Echo of the Wilds is incongruous. It’s both a search for solace and a wilderness survival game.
That’s the point: Lack of harmony. While you ascend on a spiritual journey, the rumbles in your belly constantly tug you back down into your earthbound body. This isn’t just another tree-chopping, tool-crafting, plant-picking survival game; it’s more than that. But I’d prefer if it wasn’t that at all.
Far too often when wanting to gallivant to a new lake or highland, where a new ancient statue or animal-totem mechanism may await, I’d look down to my energy bar, sigh, and have to sacrifice the far-too-short day to heading into the forest for firewood and berries. But for every drawback like this one, I spot a counterpoint that keeps me undecided towards Echo of the Wilds.
First and foremost, it’s a game about the soul and spiritualism. So a necessary process is making sacrifices, like attending to bodily needs over the promise of discovery, which almost seems the wrong way round. Another example: You can only learn how to craft spades and axes if you offer food on a pedestal to the higher beings. Sacrifice is necessary for progression.
But it’s also irritating, and distracts from more tantalizing pursuits. You’re told by a ghostly apparition of yourself that you’ve been brought to the forest to forget about the past and to cleanse the mind. Glimpses of what came before haunt you. Nightmares of trashed apartments and hallucinations of hypnotic TV sets add a taste of the unsettling. Demons watch from behind tree trunks.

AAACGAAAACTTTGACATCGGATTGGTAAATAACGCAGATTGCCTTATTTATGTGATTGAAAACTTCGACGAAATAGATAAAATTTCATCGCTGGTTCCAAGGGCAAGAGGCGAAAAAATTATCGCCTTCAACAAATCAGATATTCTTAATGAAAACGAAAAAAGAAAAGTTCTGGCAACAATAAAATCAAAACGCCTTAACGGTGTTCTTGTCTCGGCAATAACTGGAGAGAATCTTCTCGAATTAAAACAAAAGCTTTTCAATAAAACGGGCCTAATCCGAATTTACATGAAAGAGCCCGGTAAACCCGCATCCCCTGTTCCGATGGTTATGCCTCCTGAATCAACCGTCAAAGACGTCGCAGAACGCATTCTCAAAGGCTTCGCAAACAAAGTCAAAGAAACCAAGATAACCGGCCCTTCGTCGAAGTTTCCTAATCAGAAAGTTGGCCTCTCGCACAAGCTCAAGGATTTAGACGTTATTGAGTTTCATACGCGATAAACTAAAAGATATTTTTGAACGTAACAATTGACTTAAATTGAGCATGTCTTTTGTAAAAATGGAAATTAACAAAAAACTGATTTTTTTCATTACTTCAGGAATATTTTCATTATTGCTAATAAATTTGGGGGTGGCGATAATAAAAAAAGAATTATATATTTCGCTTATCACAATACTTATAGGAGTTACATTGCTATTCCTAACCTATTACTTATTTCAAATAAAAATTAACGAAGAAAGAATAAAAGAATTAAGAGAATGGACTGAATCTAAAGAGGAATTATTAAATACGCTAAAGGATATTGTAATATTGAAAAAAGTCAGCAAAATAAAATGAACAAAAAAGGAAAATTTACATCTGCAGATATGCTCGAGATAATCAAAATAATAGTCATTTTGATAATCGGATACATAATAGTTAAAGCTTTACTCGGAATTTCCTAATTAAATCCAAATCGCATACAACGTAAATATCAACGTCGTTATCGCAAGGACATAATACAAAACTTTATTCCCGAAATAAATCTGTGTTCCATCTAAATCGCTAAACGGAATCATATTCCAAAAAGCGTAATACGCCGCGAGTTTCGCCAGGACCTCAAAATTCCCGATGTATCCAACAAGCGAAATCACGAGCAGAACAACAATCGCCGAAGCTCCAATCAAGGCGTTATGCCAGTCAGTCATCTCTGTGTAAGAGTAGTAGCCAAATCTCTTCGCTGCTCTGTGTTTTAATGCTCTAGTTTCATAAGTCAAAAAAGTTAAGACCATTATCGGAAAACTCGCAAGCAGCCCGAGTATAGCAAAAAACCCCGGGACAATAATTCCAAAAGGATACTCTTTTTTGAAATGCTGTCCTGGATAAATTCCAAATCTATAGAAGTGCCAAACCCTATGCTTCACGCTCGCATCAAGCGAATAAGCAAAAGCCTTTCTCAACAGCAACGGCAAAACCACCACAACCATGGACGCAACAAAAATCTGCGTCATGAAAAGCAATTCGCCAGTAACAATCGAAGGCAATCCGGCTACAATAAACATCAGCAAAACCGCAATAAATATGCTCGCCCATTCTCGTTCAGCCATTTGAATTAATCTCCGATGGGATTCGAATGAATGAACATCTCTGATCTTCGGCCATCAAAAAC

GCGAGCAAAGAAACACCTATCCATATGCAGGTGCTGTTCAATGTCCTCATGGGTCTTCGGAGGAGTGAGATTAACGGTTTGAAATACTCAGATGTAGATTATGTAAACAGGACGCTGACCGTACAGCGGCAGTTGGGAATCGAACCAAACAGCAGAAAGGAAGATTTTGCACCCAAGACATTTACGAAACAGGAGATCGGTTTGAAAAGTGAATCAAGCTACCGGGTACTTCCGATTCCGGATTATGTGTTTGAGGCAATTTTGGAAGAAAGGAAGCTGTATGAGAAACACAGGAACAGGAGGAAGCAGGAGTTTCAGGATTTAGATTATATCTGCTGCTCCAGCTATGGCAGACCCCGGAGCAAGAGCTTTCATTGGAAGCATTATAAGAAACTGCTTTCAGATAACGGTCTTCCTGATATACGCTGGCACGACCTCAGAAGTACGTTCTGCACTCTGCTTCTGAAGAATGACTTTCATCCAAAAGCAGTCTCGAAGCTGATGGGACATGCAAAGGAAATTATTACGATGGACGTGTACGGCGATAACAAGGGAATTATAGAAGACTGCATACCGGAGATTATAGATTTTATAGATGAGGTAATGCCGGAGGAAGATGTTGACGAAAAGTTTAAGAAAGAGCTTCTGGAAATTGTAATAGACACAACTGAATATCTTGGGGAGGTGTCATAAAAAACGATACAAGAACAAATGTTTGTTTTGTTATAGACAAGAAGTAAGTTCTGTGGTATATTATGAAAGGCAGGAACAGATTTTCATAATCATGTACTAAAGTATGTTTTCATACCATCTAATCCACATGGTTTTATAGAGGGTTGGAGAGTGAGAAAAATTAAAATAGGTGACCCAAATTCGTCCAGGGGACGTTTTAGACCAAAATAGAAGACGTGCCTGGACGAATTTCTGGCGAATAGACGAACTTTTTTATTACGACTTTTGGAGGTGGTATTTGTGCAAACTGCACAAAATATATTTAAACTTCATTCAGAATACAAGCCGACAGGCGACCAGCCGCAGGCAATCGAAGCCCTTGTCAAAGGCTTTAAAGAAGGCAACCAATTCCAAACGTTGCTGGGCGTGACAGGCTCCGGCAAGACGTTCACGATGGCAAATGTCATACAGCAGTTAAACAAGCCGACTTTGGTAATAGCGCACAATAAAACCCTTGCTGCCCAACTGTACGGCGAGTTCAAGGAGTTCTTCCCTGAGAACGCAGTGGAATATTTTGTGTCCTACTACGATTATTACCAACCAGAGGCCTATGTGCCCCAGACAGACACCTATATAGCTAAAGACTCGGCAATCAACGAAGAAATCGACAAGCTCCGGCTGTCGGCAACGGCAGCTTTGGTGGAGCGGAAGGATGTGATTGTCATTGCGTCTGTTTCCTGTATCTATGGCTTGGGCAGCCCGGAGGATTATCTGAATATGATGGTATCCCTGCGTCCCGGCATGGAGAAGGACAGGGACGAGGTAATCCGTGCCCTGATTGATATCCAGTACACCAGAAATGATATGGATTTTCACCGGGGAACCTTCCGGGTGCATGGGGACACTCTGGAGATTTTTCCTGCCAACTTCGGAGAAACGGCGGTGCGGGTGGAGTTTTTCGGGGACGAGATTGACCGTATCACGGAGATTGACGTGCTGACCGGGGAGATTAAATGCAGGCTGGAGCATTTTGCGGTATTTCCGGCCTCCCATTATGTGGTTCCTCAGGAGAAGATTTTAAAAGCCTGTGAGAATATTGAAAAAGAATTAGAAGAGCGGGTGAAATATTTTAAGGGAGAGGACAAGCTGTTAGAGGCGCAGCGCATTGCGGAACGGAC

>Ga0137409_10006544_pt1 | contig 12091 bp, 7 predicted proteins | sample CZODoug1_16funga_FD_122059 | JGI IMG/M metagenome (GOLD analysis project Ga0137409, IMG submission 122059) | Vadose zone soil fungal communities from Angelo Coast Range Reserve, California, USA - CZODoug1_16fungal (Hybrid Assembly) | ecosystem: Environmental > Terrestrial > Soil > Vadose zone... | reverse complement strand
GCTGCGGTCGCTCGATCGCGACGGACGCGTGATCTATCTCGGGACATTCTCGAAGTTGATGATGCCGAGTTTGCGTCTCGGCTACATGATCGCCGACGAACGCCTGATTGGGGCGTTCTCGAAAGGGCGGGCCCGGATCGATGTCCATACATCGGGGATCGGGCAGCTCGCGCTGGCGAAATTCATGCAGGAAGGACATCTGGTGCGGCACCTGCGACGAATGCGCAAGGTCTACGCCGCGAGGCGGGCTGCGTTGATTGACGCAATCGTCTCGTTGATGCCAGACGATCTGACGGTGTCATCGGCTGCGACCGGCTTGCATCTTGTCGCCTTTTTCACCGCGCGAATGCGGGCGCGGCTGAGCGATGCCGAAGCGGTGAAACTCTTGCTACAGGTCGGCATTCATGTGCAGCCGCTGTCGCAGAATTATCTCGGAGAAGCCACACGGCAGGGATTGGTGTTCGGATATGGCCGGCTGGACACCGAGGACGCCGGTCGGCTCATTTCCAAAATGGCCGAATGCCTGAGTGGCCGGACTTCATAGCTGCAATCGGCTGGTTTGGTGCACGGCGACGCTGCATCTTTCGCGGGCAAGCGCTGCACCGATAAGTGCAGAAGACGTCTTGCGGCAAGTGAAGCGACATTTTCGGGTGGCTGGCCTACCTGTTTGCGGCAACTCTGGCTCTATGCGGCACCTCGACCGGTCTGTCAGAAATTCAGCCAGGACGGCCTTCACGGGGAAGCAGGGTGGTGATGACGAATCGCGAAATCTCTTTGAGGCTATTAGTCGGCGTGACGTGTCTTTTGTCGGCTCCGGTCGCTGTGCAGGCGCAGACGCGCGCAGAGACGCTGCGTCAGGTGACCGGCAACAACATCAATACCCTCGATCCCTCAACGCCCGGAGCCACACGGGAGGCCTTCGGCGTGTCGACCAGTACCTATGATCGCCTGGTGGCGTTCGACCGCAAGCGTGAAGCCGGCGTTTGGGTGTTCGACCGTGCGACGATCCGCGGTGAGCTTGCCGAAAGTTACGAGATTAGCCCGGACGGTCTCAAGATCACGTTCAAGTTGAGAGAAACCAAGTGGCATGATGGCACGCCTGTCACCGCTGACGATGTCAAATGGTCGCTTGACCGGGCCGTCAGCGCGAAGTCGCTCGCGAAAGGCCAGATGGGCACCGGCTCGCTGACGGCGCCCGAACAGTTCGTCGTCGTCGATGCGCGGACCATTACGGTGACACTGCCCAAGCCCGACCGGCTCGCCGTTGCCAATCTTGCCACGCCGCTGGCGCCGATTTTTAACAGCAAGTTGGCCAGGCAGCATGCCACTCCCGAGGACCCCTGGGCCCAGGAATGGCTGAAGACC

Piecing together your past and working towards a higher state of being is why you keep playing. The constant need to survive is why you might stop.
But here it is again; that counterpoint. Dying of thirst or losing all your energy isn’t dying in Echo of the Wilds. You appear in the spirit world and have to outrun a horned devil. If you do, you’ll return to the forest as if nothing changed. Next time you “die” you’ll be chased by the devil again, but it’ll be quicker. The following time it will probably catch you.
Then, oddly, the game restarts without taking a breath; as if a never-ending cycle. But you’ve certainly lost the progress you made beforehand. However, like other survival games, the knowledge you—as a player, not your character—have acquired carries over, and so you have a better chance at surviving. The game wants you to suffer, to repeat, and to persist. Like in Dark Souls, you’ve got to be better, or give up.
You can find links to the stores selling Echo of the Wilds on its website.